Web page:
I may choose to ignore anonymous comments. I consider this type of anonymity dishonest. Also, I don't post regularly. I post when I have something worth writing and something worth reading. I explain all this in: Don't Let Telling Tales Trip Up Your Truthfulness.

Friday, December 25, 2009

Radio Host Delilah and the Controversy Over her Kid's School

Radio host Delilah has removed her children from attending Crosspoint Academy. I'll try and quote her reasons from the article:

“I would like to say that I am merely ‘deeply concerned’ about a recent addition to the school’s teaching philosophy, but instead, I am forced to admit I am actually HORRIFIED by the recent addition of a book by Mormon author Steven (sic) Covey,” she wrote in a Nov. 24 open letter to Crosspoint parents.

“He intends to indoctrinate the world with his theology by wiring it in a way that people can accept,” she said.

If the article can be relied on to be accurate, Delilah is reacting to the fact that Covey wrote the materials that are going to be used as materials in her children's school. She does not attack anything in the materials as being inconsistent with Christian faith. In fact, there are not any quotes detailing what she finds as objectionable. It seems to be a knee-jerk reaction to Covey himself and his religion rather than the materials. She appears to assume that because Covey wrote them they are "Mormon" beliefs and not "Christian" beliefs as if the two beliefs systems are separate and inconsistent. I do not believe they are.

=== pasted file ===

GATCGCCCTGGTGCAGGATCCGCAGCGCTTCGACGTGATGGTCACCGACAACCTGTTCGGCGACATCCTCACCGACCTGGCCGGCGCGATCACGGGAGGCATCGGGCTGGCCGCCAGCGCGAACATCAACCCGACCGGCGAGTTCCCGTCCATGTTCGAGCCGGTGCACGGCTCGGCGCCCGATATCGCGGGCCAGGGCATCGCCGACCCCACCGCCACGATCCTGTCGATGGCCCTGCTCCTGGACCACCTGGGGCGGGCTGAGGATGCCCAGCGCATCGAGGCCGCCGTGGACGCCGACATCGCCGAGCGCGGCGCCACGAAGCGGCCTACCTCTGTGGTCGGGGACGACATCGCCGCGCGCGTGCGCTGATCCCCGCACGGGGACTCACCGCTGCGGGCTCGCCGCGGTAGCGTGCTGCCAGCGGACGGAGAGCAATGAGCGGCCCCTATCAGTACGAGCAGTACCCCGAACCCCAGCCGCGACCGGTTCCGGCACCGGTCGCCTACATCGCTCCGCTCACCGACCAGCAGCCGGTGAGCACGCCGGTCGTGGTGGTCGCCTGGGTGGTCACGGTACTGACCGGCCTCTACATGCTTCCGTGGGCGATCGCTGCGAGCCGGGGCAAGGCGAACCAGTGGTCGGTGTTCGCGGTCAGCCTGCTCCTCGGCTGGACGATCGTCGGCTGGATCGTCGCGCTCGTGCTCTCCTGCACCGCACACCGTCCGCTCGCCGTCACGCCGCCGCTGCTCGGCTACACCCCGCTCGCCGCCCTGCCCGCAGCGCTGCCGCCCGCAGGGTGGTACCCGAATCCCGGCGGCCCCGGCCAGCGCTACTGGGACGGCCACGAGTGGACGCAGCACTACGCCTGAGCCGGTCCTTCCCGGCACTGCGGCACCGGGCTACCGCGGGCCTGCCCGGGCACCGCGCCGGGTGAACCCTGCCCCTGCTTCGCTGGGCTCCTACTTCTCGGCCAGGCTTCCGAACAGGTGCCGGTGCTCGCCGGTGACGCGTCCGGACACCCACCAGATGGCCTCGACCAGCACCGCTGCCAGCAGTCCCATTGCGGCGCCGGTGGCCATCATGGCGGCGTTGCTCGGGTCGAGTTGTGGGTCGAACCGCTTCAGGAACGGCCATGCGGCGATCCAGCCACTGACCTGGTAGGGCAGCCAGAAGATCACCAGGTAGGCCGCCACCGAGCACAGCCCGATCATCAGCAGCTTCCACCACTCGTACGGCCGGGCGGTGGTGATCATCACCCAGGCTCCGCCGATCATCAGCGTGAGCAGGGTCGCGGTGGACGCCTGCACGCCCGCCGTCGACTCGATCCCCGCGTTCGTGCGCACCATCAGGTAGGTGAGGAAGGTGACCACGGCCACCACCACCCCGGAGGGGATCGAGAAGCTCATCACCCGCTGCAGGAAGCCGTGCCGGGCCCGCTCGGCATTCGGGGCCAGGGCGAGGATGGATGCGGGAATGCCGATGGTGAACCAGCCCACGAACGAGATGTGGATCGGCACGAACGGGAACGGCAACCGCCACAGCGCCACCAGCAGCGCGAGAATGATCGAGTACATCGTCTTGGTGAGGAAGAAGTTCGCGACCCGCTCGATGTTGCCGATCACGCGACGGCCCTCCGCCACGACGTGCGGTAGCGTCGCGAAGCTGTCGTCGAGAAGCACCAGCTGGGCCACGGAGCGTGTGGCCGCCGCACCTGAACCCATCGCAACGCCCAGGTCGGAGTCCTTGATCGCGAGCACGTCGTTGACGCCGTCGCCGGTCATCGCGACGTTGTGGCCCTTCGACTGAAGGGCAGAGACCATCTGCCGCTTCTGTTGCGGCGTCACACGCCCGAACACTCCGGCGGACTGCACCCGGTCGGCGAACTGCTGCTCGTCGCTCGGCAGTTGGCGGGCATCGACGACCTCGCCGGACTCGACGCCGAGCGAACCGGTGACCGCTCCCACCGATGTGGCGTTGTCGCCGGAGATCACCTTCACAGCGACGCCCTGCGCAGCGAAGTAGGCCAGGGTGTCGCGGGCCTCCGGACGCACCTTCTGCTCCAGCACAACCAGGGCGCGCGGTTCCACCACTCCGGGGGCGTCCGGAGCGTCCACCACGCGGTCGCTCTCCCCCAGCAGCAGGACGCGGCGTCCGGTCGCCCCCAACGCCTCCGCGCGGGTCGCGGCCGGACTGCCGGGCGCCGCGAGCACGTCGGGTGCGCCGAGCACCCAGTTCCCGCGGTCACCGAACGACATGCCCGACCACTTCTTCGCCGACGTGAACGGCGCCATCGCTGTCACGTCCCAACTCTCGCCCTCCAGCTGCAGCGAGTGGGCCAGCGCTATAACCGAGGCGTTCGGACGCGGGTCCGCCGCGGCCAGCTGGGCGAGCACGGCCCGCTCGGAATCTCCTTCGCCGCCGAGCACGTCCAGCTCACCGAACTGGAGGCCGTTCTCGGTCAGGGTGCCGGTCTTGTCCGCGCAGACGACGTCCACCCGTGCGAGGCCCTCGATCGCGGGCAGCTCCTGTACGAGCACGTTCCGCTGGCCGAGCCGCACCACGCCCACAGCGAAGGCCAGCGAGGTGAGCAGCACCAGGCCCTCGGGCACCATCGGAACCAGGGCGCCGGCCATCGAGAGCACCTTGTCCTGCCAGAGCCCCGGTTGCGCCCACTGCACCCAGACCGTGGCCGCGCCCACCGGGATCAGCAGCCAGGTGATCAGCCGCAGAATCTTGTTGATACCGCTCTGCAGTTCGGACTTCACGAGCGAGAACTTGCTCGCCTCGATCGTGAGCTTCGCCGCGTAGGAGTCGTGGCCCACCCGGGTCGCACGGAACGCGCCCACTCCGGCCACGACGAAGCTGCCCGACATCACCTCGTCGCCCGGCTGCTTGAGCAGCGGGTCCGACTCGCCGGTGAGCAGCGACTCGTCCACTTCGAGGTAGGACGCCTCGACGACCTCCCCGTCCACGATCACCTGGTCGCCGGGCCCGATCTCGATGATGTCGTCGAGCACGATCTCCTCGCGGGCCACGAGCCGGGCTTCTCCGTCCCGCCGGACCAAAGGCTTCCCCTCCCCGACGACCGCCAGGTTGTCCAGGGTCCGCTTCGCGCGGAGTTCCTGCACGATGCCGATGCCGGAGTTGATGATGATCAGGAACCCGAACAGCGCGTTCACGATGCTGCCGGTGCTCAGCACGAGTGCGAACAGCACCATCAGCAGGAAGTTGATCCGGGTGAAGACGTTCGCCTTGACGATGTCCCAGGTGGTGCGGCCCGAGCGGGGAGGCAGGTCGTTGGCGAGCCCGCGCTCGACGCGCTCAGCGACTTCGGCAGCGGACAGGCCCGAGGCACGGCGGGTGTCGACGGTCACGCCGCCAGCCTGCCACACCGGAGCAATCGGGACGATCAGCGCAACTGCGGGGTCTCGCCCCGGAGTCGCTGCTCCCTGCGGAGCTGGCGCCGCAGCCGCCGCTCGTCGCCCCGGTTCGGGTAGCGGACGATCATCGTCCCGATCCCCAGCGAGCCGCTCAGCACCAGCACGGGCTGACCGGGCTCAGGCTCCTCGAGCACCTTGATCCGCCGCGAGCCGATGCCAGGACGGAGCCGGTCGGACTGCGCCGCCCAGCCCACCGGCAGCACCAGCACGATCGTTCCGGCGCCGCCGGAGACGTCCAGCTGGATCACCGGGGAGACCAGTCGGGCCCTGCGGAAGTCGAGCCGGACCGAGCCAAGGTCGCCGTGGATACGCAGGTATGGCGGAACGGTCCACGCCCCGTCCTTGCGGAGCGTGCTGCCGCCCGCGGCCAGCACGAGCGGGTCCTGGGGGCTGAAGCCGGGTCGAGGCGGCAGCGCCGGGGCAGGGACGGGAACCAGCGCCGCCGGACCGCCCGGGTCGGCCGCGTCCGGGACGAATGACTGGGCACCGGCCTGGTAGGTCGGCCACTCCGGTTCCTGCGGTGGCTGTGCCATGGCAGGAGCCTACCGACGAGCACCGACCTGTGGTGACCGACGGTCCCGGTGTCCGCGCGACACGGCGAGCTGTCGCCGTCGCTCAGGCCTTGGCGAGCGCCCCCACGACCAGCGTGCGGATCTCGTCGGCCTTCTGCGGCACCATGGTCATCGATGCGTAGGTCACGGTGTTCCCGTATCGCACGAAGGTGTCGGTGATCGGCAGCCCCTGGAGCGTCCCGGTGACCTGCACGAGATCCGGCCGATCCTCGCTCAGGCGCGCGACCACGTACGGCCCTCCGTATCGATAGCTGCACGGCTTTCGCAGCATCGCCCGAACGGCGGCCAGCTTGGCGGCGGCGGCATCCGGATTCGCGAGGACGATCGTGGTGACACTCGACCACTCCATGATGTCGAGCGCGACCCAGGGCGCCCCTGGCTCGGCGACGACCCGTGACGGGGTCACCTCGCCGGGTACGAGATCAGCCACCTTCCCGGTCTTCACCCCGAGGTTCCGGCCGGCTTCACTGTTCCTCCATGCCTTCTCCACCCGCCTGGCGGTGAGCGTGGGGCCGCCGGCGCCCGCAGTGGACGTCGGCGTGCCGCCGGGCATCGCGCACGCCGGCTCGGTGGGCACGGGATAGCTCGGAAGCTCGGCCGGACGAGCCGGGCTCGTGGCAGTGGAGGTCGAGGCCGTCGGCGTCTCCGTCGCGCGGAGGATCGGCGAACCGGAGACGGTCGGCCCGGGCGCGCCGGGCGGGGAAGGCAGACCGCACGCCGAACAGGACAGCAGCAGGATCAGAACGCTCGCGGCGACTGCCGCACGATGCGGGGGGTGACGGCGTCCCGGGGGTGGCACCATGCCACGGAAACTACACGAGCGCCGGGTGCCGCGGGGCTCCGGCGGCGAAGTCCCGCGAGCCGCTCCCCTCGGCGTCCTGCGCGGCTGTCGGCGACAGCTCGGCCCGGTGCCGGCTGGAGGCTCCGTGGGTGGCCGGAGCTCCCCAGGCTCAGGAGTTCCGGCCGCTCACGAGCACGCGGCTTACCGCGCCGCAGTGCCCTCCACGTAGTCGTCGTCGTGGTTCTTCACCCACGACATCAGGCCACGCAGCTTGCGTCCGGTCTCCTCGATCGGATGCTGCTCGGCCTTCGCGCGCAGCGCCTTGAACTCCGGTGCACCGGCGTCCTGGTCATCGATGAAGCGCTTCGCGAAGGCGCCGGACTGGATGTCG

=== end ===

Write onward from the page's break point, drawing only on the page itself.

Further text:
If this assumption on my part is accurate then I think Delilah is prejudiced in the worst sense. If I were a parent, I would examine the beliefs that were being taught rather than the person that wrote them. I have embraced many ideas from members of other faiths such as the late Richard John Neuhaus. From what I have learned, Neuhas did not like Mormons, but some Mormon leaders such as M. Russell Ballard, Dallin H. Oaks and Alexander B. Morrison have quoted from Neuhaus' ideas.

A few clues in the article suggest Delilah's concerns go further than Covey.

Delilah said smaller issues have led her to believe Crosspoint is trying to rebrand itself to attract families familiar and comfortable with Covey, but not perhaps with Christianity. A plaque with the Ten Commandments was recently moved from a prominent spot in the school’s main hallway to a not-so-prominent classroom. A “Seven Habits” poster advocating meditation was put up at Crosspoint, with a Bible verse taped to it “as if to make Eastern religion acceptable to the Christian,” Delilah wrote in her Nov. 24 letter.

“They even changed the school’s name to take the Lord’s name out,” she said.

Delilah seems to assume that Covey's ideas are inconsistent with Christianity but does not go into any details. I have to wonder if she would have reacted to the ideas and materials if she read them without knowing who the author was. Again, I find this to be bigotry.

Monday, December 14, 2009

NDE's (Near Death Experiences) and the Church